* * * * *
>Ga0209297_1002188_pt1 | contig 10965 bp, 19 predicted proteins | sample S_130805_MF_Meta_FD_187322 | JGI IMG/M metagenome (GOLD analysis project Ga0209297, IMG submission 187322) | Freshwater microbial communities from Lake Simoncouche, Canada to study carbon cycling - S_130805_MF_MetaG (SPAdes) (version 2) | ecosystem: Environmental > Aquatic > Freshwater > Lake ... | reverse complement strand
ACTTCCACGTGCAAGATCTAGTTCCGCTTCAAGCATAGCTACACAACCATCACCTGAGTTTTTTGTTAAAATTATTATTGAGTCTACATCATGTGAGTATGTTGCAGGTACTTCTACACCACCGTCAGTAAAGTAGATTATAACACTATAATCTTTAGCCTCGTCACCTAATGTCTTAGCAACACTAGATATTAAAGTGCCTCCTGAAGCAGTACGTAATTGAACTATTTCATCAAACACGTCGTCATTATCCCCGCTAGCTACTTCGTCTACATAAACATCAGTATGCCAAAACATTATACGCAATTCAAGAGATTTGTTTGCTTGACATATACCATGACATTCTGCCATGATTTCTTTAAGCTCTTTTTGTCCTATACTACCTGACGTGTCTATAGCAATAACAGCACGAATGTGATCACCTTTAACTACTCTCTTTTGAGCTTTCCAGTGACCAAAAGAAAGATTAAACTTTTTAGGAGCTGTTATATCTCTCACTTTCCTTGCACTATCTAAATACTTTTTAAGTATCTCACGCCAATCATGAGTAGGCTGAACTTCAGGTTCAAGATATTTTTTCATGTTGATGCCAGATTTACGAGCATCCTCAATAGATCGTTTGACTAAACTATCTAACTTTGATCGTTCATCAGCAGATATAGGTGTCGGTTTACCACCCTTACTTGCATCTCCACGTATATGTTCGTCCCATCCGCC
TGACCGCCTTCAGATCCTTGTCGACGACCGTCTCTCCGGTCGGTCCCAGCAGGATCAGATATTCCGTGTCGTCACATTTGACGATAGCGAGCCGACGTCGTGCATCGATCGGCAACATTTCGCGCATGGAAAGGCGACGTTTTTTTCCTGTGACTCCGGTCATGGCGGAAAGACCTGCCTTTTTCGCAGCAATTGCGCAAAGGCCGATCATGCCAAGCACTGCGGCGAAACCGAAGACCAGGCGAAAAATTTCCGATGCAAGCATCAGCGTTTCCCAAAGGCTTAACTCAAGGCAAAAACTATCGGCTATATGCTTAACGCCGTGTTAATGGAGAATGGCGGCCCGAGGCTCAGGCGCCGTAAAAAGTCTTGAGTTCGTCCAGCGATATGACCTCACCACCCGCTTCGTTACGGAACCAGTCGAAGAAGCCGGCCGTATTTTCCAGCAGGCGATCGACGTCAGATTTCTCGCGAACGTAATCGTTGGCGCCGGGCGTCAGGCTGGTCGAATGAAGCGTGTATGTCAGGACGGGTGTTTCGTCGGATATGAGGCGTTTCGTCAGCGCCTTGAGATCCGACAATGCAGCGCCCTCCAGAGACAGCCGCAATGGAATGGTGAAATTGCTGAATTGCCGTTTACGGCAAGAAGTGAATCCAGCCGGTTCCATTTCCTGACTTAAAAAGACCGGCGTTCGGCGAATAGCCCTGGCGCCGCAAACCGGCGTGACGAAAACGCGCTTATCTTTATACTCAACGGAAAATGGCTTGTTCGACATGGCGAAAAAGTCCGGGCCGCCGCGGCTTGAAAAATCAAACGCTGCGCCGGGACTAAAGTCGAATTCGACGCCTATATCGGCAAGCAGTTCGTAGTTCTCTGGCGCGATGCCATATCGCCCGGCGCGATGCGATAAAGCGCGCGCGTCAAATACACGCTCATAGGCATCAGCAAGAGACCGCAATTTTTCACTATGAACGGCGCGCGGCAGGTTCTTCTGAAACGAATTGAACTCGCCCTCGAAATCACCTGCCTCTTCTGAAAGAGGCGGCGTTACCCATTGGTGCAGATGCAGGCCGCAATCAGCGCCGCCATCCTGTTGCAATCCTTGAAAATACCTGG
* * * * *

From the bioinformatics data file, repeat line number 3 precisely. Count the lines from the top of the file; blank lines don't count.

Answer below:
TGACCGCCTTCAGATCCTTGTCGACGACCGTCTCTCCGGTCGGTCCCAGCAGGATCAGATATTCCGTGTCGTCACATTTGACGATAGCGAGCCGACGTCGTGCATCGATCGGCAACATTTCGCGCATGGAAAGGCGACGTTTTTTTCCTGTGACTCCGGTCATGGCGGAAAGACCTGCCTTTTTCGCAGCAATTGCGCAAAGGCCGATCATGCCAAGCACTGCGGCGAAACCGAAGACCAGGCGAAAAATTTCCGATGCAAGCATCAGCGTTTCCCAAAGGCTTAACTCAAGGCAAAAACTATCGGCTATATGCTTAACGCCGTGTTAATGGAGAATGGCGGCCCGAGGCTCAGGCGCCGTAAAAAGTCTTGAGTTCGTCCAGCGATATGACCTCACCACCCGCTTCGTTACGGAACCAGTCGAAGAAGCCGGCCGTATTTTCCAGCAGGCGATCGACGTCAGATTTCTCGCGAACGTAATCGTTGGCGCCGGGCGTCAGGCTGGTCGAATGAAGCGTGTATGTCAGGACGGGTGTTTCGTCGGATATGAGGCGTTTCGTCAGCGCCTTGAGATCCGACAATGCAGCGCCCTCCAGAGACAGCCGCAATGGAATGGTGAAATTGCTGAATTGCCGTTTACGGCAAGAAGTGAATCCAGCCGGTTCCATTTCCTGACTTAAAAAGACCGGCGTTCGGCGAATAGCCCTGGCGCCGCAAACCGGCGTGACGAAAACGCGCTTATCTTTATACTCAACGGAAAATGGCTTGTTCGACATGGCGAAAAAGTCCGGGCCGCCGCGGCTTGAAAAATCAAACGCTGCGCCGGGACTAAAGTCGAATTCGACGCCTATATCGGCAAGCAGTTCGTAGTTCTCTGGCGCGATGCCATATCGCCCGGCGCGATGCGATAAAGCGCGCGCGTCAAATACACGCTCATAGGCATCAGCAAGAGACCGCAATTTTTCACTATGAACGGCGCGCGGCAGGTTCTTCTGAAACGAATTGAACTCGCCCTCGAAATCACCTGCCTCTTCTGAAAGAGGCGGCGTTACCCATTGGTGCAGATGCAGGCCGCAATCAGCGCCGCCATCCTGTTGCAATCCTTGAAAATACCTGG